October & November 2022 Update

Well it’s been a while. I missed doing an October update (and it’s taken me this long to get to it that I thought I’d just as well do November as well before we hit Christmas) due to our house move. We moved in early November, but with packing and trying to continue to keep my work going things became very hectic and naturally time to do this was at a premium.

So we’re moved and slowly unpacking. The day of the move was pretty much torrential rain all day and it continued afterwards. I’ve realised how much I dislike the rain, although there are times when I quite enjoy it as well, it’s a bit of a weird paradox that I can’t quite explain.

Leading up to the move as we were madly filling boxes with all our worldly possessions and realising that we have just too much “stuff”, I was still trying to write daily in my journal and had rationed myself to just my Kindle for reading.

I love our new location. I’m walking more than I ever have done, and apart from a few blisters due to not having worn my wellingtons since last winter am finding it just a completely relaxing experience. I enjoyed walking at our old home but never felt it quite like I do here. I hope it’s not a novelty that will wear off.


Twitter

I’m still using my Twitter account, but mostly on a broadcast basis only. I am hopeful that despite all the damage the manbaby Musk seems to be doing that someone else might swoop in and save the day, but it doesn’t look likely. Most people who are leaving seem to be doing so for Mastodon, but I haven’t taken the leap yet, nor am I sure that I want to. If you want to get in touch via the socials I am still on Instagram (@tontowilliams) and you can of course contact me via this website or leave a comment on this post.


Reading

As I mentioned most of my reading has been on Kindle recently, I’m slowly unpacking my books, and have quite a few that I had preordered which arrived in the run up to the move that went straight into boxes. I’ve had a pretty decent run of reading the next three Bernie Gunther novels in the series by Philip Kerr – “The One From The Other”, “A Quiet Flame”, “If the Dead Rise Not” I quite enjoy reading these, although they can be a little bit drawn out at times, and the language is certainly well placed for the time they are set – 1930’s to 1950’s. I also read the “Bicycle Diaries” by David Byrne which I enjoyed. I’m hoping that my reading will settle down a bit again and perhaps I’ll get to some of those preorders just as soon as I find them!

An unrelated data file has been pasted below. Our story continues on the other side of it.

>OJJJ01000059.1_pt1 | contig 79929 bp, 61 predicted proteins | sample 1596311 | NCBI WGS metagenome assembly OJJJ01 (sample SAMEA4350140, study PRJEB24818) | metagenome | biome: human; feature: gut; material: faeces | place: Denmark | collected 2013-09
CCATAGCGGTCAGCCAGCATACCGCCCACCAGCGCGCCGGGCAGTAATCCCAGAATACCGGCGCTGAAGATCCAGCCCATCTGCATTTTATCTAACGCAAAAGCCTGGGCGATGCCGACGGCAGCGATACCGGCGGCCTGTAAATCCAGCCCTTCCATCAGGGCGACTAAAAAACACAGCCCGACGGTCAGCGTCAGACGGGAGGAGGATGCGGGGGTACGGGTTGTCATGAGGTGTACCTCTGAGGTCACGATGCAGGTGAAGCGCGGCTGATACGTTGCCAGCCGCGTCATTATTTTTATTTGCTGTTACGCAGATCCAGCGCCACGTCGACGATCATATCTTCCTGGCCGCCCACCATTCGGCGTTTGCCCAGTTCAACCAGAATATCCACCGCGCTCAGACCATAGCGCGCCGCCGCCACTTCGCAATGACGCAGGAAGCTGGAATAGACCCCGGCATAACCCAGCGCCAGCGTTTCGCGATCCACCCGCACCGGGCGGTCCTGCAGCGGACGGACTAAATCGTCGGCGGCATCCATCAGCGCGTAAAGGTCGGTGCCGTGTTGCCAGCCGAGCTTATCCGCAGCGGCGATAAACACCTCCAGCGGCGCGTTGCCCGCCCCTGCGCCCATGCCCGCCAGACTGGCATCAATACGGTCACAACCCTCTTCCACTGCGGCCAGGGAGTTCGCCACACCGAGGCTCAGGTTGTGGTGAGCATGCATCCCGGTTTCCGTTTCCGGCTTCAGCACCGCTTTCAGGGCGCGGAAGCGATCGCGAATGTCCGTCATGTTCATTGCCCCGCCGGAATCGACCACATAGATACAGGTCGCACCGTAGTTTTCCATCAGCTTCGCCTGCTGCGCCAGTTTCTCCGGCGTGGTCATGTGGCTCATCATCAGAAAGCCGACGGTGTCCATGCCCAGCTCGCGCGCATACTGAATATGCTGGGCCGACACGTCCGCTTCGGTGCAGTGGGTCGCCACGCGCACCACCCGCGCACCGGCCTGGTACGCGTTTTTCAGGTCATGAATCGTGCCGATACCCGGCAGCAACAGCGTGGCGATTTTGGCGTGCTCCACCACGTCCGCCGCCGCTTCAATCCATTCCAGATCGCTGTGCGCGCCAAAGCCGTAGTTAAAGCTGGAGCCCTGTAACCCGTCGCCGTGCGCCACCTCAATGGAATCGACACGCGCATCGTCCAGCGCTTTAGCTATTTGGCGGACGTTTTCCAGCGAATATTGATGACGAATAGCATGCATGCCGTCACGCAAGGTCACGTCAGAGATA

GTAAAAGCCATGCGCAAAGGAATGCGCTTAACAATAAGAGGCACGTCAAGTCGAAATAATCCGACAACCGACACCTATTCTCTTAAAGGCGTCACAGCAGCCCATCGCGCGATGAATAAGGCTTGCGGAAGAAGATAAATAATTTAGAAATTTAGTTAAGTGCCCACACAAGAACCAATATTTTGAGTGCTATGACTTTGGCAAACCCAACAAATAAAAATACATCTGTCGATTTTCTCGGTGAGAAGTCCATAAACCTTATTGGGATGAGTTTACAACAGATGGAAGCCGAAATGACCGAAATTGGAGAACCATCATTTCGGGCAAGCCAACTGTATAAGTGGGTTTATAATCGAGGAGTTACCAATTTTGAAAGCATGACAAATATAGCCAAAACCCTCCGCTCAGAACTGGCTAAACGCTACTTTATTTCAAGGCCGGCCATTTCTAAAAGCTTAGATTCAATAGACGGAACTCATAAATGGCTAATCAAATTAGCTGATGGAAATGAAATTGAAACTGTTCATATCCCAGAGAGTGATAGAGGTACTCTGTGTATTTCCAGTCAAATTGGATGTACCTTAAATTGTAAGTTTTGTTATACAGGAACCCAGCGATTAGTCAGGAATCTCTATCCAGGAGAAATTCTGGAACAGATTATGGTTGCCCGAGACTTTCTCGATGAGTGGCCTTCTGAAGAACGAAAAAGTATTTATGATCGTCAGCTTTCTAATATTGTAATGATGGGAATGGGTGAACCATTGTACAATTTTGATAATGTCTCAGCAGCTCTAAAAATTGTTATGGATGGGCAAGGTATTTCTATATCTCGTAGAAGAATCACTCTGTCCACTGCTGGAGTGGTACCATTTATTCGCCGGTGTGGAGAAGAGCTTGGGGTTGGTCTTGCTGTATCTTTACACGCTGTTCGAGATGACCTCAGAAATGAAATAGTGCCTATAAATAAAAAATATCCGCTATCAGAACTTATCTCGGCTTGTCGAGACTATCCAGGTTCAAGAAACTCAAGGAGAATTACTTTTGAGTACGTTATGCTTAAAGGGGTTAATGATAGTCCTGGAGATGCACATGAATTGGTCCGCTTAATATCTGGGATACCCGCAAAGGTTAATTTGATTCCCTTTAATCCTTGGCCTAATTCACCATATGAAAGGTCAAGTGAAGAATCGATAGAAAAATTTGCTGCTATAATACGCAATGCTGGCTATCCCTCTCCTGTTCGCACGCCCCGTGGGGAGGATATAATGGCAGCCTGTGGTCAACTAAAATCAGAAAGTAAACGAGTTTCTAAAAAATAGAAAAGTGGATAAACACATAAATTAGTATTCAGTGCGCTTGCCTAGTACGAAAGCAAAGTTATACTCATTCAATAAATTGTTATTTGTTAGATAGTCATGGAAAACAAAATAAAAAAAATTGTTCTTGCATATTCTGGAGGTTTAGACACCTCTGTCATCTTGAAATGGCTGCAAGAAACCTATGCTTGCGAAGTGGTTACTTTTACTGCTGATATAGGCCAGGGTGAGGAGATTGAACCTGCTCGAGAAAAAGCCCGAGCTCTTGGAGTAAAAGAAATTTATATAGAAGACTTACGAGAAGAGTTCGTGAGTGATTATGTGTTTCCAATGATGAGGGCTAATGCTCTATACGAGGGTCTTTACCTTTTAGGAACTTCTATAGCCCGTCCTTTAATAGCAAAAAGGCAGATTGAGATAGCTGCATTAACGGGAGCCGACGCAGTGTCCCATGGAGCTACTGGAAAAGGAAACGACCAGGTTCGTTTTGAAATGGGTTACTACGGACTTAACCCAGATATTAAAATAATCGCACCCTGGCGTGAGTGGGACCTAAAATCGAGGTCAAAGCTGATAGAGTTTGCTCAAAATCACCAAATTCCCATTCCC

Watching

This will be pretty short, as in the run up to the move and beyond we’ve not had much time for tv, and also because at a certain point all of that equipment was packed and we didn’t rush to unpack it. I will say though that we thoroughly enjoyed the latest season of Ghosts and am looking forward to seeing if the US version which is about to be shown on BBC3 is any good. Also of note, but I can’t say I particularly enjoyed it was Rings of Power on Amazon. It was okay but also a bit meh.


Garden

The category that would formally have been known as “Allotment”. Again I’ve not had much time to do very much here, although I have been making use of the cardboard from the boxes as we unpack to cover up some of the raised beds that we’ve inherited to try and suppress some of the weeds. I have plans for the garden, but it’s going to take a little bit of time.


Work